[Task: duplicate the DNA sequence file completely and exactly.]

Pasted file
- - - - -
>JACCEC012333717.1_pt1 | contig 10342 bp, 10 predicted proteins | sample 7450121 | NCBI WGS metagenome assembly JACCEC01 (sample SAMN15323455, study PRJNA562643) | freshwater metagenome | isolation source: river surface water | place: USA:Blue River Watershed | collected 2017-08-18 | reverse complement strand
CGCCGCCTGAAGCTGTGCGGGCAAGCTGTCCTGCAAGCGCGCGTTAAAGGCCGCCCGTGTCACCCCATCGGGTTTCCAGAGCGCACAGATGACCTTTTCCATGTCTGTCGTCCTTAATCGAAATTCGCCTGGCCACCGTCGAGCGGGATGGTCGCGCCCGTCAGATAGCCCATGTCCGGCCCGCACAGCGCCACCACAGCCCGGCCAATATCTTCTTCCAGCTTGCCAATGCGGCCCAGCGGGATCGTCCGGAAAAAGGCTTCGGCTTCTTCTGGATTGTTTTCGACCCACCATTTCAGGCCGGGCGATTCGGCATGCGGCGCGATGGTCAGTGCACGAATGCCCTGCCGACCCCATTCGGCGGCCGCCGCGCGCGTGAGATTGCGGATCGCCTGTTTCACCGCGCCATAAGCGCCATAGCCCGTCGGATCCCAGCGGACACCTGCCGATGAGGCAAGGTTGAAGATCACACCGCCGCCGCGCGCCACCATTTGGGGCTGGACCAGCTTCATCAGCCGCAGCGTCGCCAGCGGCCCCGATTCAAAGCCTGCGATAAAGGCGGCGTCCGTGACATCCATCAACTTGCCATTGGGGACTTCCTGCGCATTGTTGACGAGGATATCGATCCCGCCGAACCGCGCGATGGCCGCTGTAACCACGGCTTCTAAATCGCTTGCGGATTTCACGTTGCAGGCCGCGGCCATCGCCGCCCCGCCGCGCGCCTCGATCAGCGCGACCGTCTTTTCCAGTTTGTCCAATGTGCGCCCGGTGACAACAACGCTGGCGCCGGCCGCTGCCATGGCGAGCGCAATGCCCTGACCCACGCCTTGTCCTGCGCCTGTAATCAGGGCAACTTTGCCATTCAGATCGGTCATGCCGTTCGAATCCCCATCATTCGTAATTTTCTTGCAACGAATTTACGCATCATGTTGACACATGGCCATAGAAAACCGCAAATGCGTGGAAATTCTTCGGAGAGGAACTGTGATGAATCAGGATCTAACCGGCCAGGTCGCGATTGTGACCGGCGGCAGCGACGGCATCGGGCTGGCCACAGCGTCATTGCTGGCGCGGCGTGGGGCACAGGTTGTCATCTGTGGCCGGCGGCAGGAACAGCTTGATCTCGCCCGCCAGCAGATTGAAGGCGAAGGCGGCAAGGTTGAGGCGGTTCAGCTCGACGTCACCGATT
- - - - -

>JACCEC012333717.1_pt1 | contig 10342 bp, 10 predicted proteins | sample 7450121 | NCBI WGS metagenome assembly JACCEC01 (sample SAMN15323455, study PRJNA562643) | freshwater metagenome | isolation source: river surface water | place: USA:Blue River Watershed | collected 2017-08-18 | reverse complement strand
CGCCGCCTGAAGCTGTGCGGGCAAGCTGTCCTGCAAGCGCGCGTTAAAGGCCGCCCGTGTCACCCCATCGGGTTTCCAGAGCGCACAGATGACCTTTTCCATGTCTGTCGTCCTTAATCGAAATTCGCCTGGCCACCGTCGAGCGGGATGGTCGCGCCCGTCAGATAGCCCATGTCCGGCCCGCACAGCGCCACCACAGCCCGGCCAATATCTTCTTCCAGCTTGCCAATGCGGCCCAGCGGGATCGTCCGGAAAAAGGCTTCGGCTTCTTCTGGATTGTTTTCGACCCACCATTTCAGGCCGGGCGATTCGGCATGCGGCGCGATGGTCAGTGCACGAATGCCCTGCCGACCCCATTCGGCGGCCGCCGCGCGCGTGAGATTGCGGATCGCCTGTTTCACCGCGCCATAAGCGCCATAGCCCGTCGGATCCCAGCGGACACCTGCCGATGAGGCAAGGTTGAAGATCACACCGCCGCCGCGCGCCACCATTTGGGGCTGGACCAGCTTCATCAGCCGCAGCGTCGCCAGCGGCCCCGATTCAAAGCCTGCGATAAAGGCGGCGTCCGTGACATCCATCAACTTGCCATTGGGGACTTCCTGCGCATTGTTGACGAGGATATCGATCCCGCCGAACCGCGCGATGGCCGCTGTAACCACGGCTTCTAAATCGCTTGCGGATTTCACGTTGCAGGCCGCGGCCATCGCCGCCCCGCCGCGCGCCTCGATCAGCGCGACCGTCTTTTCCAGTTTGTCCAATGTGCGCCCGGTGACAACAACGCTGGCGCCGGCCGCTGCCATGGCGAGCGCAATGCCCTGACCCACGCCTTGTCCTGCGCCTGTAATCAGGGCAACTTTGCCATTCAGATCGGTCATGCCGTTCGAATCCCCATCATTCGTAATTTTCTTGCAACGAATTTACGCATCATGTTGACACATGGCCATAGAAAACCGCAAATGCGTGGAAATTCTTCGGAGAGGAACTGTGATGAATCAGGATCTAACCGGCCAGGTCGCGATTGTGACCGGCGGCAGCGACGGCATCGGGCTGGCCACAGCGTCATTGCTGGCGCGGCGTGGGGCACAGGTTGTCATCTGTGGCCGGCGGCAGGAACAGCTTGATCTCGCCCGCCAGCAGATTGAAGGCGAAGGCGGCAAGGTTGAGGCGGTTCAGCTCGACGTCACCGATT